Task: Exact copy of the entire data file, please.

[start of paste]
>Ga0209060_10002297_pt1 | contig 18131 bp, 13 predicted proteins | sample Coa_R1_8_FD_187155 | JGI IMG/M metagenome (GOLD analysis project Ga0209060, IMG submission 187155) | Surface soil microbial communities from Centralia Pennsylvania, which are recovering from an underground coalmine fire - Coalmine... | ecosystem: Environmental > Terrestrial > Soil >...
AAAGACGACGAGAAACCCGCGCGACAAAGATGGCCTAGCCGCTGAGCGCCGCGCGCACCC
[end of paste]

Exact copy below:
>Ga0209060_10002297_pt1 | contig 18131 bp, 13 predicted proteins | sample Coa_R1_8_FD_187155 | JGI IMG/M metagenome (GOLD analysis project Ga0209060, IMG submission 187155) | Surface soil microbial communities from Centralia Pennsylvania, which are recovering from an underground coalmine fire - Coalmine... | ecosystem: Environmental > Terrestrial > Soil >...
AAAGACGACGAGAAACCCGCGCGACAAAGATGGCCTAGCCGCTGAGCGCCGCGCGCACCC